Nanotechnology Now

Our NanoNews Digest Sponsors

Heifer International

Wikipedia Affiliate Button

Home > Press > Low-power tunneling transistor for high-performance devices at low voltage

Transmission electron microscope cross-section of the vertical TFET. The interface of the source and channel is the point where electron tunneling occurs. ILD is the interlayer dielectric separating the contacts.  Top plane contacts are Gold (Au), Palladium (Pd), and Molybdenum (Mo).
Image: Suman Datta/Penn State
Transmission electron microscope cross-section of the vertical TFET. The interface of the source and channel is the point where electron tunneling occurs. ILD is the interlayer dielectric separating the contacts. Top plane contacts are Gold (Au), Palladium (Pd), and Molybdenum (Mo).

Image: Suman Datta/Penn State

Abstract:
A new type of transistor that could make possible fast and low-power computing devices for energy-constrained applications such as smart sensor networks, implantable medical electronics and ultra-mobile computing is feasible, according to Penn State researchers. Called a near broken-gap tunnel field effect transistor (TFET), the new device uses the quantum mechanical tunneling of electrons through an ultrathin energy barrier to provide high current at low voltage.

Low-power tunneling transistor for high-performance devices at low voltage

Washington, DC | Posted on December 12th, 2013

Penn State, the National Institute of Standards and Technology and IQE, a specialty wafer manufacturer, jointly presented their findings at the International Electron Devices Meeting in Washington, D.C. The IEDM meeting includes representatives from all of the major chip companies and is the recognized forum for reporting breakthroughs in semiconductor and electronic technologies.

Tunnel field effect transistors are considered to be a potential replacement for current CMOS transistors, as device makers search for a way to continue shrinking the size of transistors and packing more transistors into a given area. The main challenge facing current chip technology is that as size decreases, the power required to operate transistors does not decrease in step. The results can be seen in batteries that drain faster and increasing heat dissipation that can damage delicate electronic circuits. Various new types of transistor architecture using materials other than the standard silicon are being studied to overcome the power consumption challenge.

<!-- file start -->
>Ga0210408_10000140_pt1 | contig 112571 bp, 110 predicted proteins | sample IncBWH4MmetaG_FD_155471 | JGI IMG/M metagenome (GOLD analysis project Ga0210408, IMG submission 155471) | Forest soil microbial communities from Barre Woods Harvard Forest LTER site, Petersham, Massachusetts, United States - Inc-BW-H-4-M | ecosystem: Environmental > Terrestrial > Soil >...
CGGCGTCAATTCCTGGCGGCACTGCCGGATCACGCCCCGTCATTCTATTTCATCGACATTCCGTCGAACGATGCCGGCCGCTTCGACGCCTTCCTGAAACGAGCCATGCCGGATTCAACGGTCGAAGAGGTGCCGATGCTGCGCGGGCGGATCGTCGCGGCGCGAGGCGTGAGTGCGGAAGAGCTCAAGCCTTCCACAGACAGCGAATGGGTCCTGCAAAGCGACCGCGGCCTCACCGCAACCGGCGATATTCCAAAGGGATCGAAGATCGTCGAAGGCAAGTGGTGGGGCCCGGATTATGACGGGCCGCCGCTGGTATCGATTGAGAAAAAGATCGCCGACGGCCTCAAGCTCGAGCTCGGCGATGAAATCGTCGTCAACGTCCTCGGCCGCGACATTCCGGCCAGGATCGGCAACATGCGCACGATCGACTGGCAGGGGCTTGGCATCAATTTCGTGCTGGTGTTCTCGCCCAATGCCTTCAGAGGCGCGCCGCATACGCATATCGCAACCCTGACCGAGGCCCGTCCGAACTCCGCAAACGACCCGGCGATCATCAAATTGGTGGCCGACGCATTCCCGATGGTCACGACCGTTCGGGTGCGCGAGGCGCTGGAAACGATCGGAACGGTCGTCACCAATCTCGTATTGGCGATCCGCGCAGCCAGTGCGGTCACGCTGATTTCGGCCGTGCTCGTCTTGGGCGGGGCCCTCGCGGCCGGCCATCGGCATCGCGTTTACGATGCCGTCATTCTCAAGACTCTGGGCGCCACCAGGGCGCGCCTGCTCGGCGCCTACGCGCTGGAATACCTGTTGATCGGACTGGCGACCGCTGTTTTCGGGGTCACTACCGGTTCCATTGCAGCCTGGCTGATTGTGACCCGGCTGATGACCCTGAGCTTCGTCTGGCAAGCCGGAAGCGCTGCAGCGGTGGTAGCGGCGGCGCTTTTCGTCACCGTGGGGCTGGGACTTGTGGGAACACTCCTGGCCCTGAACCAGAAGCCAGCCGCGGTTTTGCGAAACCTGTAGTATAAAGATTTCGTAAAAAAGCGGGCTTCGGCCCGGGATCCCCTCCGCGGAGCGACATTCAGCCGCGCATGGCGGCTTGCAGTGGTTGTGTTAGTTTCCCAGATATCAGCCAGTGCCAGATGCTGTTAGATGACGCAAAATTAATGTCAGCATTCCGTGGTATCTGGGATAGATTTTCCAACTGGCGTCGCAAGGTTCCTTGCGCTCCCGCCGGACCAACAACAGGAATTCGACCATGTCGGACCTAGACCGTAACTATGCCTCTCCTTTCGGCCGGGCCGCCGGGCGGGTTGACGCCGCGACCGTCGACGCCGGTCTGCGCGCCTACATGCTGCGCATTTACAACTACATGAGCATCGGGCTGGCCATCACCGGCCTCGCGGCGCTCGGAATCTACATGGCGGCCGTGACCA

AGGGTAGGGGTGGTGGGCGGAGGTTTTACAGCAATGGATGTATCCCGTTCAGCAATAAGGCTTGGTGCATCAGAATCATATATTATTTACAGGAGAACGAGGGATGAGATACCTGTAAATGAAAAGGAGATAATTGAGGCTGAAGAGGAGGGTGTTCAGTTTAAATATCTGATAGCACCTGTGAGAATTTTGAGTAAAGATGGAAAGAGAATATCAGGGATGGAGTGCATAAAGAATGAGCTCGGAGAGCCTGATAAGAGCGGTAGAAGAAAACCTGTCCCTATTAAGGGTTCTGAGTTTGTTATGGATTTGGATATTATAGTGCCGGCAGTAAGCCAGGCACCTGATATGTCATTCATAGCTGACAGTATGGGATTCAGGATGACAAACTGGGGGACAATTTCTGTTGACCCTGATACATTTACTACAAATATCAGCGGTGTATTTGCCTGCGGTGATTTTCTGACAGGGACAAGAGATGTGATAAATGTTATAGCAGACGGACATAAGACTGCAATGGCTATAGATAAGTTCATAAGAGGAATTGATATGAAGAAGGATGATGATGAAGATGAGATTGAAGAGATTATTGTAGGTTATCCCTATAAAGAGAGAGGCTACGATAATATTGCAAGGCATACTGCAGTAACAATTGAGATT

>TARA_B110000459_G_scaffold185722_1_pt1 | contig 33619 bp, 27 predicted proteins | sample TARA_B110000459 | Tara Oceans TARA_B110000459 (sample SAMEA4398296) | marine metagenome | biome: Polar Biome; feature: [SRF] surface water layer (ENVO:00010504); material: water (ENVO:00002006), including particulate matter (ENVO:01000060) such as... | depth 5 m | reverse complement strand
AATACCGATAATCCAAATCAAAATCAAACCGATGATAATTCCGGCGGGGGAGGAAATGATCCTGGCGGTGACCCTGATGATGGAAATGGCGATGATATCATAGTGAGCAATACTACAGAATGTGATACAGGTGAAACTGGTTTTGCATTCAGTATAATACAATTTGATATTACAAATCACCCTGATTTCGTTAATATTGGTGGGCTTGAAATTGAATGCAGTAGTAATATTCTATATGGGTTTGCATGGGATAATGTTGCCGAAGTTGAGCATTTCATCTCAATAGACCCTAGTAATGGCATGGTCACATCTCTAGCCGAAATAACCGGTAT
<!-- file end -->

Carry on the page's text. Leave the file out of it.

"This transistor has previously been developed in our lab to replace MOSFET transistors for logic applications and to address power issues," said lead author and Penn State graduate student Bijesh Rajamohanan. "In this work we went a step beyond and showed the capability of operating at high frequency, which is handy for applications where power concerns are critical, such as processing and transmitting information from devices implanted inside the human body."

For implanted devices, generating too much power and heat can damage the tissue that is being monitored, while draining the battery requires frequent replacement surgery. The researchers, led by Suman Datta, professor of electrical engineering, tuned the material composition of the indium gallium arsenide/gallium arsenide antimony so that the energy barrier was close to zero -- or near broken gap, which allowed electrons to tunnel through the barrier when desired. To improve amplification, the researchers moved all the contacts to the same plane at the top surface of the vertical transistor.

This device was developed as part of a larger program sponsored by the National Science Foundation through the Nanosystems Engineering Research Center for Advanced Self-Powered Systems of Integrated Sensors and Technologies (NERC-ASSIST). The broader goal of the ASSIST program is to develop battery-free, body-powered wearable health monitoring systems with Penn State, North Carolina State University, University of Virginia, and Florida International University as participating institutions.

The paper, "Demonstration of InGaAs/GaAsSb Near Broken-gap Tunnel FET with Ion=740µA/µm, GM=700µS/µm and Gigahertz Switching Performance at VDS=0.5V," will be available in the conference proceedings publication of the IEDM.

####

For more information, please click here

Contacts:
Walt Mills
(814) 865-0285


A'ndrea Elyse Messer
(814) 865-9481


Dr. Datta


Mr. Rajamohanan

Copyright © Penn State

If you have a comment, please Contact us.